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February 28, 2016

PEC to construct low-income housing for artists in West Philly

$7.2 million project will help preserve Lower Lancaster Avenue's creative community

Development Housing
022816_PECartistsbuilding Source/People's Emergency Center

PEC affordable housing project design for 4050 Haverford Avenue in West Philadelphia.

After a decade of work to obtain financing and approval, Philadelphia-based People's Emergency Center officially broke ground earlier this month on the construction of 20 affordable housing units for artists in West Philadelphia. 

The social justice advocacy group, a provider of resources and training for families in need, will move forward with the $7.2 million renovation of a vacant lot at 4050 Haverford Avenue. 

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PZS Architects will lead the design of the three-story building, which will include one-, two- and three-bedroom units available to residents whose income is 20, 50 and 60 percent of the median income in the area.

“This project adds affordable housing stock that encourages long-term community residents to enjoy the benefits unique to the Lower Lancaster Avenue neighborhoods of Belmont, Mantua, Mill Creek, Saunders Park and West Powelton," said Kira Strong, PEC Vice President of Community and Economic Development.

In an interview with The Daily Pennsylvanian, Councilwoman Jannie Blackwell, who serves much of West Philadelphia, praised the project as an opportunity to improve the neighborhood and sustain residents who would not otherwise be able to afford living there.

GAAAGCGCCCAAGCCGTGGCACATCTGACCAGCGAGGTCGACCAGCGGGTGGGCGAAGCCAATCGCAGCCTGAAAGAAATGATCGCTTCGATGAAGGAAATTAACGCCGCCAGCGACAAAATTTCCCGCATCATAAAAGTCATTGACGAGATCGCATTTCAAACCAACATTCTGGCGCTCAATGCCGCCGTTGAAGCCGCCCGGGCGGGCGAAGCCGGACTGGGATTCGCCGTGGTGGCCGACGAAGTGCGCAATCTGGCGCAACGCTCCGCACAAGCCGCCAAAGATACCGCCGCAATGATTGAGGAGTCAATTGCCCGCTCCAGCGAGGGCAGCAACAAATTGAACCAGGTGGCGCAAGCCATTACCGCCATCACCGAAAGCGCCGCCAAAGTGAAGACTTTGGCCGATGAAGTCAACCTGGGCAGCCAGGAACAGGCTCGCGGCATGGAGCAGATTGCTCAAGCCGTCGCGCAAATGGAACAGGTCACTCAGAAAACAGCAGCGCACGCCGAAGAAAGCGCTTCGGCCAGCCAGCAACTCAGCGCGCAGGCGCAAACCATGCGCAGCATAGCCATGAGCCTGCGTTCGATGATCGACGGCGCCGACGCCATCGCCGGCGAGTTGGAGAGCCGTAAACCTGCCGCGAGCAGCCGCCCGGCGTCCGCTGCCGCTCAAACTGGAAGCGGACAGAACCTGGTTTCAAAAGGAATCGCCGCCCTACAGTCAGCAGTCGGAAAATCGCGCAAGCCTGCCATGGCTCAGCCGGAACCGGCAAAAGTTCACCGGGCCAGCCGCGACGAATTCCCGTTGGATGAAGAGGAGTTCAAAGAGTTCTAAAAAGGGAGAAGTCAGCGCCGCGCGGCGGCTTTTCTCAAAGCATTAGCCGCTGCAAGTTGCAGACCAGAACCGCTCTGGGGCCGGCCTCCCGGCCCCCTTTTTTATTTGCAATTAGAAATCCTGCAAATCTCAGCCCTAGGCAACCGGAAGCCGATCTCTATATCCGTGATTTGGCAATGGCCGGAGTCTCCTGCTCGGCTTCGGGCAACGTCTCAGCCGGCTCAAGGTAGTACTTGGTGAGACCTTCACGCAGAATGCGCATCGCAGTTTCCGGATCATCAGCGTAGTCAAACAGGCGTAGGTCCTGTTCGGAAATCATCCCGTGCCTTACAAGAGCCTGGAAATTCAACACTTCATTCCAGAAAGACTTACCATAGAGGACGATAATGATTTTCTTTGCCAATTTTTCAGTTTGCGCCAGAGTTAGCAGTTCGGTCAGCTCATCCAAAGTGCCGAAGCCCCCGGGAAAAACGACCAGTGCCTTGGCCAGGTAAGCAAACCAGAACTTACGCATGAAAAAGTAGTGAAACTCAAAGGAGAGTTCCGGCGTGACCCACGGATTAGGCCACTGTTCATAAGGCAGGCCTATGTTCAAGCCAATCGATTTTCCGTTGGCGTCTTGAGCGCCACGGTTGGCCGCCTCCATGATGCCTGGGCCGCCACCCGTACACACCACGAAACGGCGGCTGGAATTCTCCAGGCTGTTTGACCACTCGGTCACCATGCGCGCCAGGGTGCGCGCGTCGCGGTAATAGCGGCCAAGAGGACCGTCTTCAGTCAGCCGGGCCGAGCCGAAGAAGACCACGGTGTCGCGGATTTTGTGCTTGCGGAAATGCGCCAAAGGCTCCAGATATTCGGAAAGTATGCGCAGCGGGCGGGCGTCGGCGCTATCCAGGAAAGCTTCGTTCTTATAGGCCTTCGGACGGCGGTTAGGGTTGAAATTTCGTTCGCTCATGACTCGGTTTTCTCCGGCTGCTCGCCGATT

“This building will help the area physically look nicer and be nicer,” Blackwell said. “It will help bring the artists together. And it will also be low-income housing so it will help people who would otherwise have trouble. Overall, it’s going to be great for the community.”

To date, PEC has constructed 250 housing units and invested $65 million in neighborhood revitalization projects across Philadelphia. The buildings are occupied by individuals with special needs, mental and physical health issues and substance abuse issues. They have also served as homes for women transitioning from shelters.

At 4050 Haverford, the commitment to artists came from members of the community who viewed the project as a way to preserve local culture amid the expansion of medical facilities and university development, said PEC president Kathleen Desmond. To support artists' needs, the Haverford Ave. units will be constructed with high ceilings, studio space and plenty of natural sunlight. There will also be a community room for exhibitions, workshops and classes.

Construction is expected to be completed by December 2016.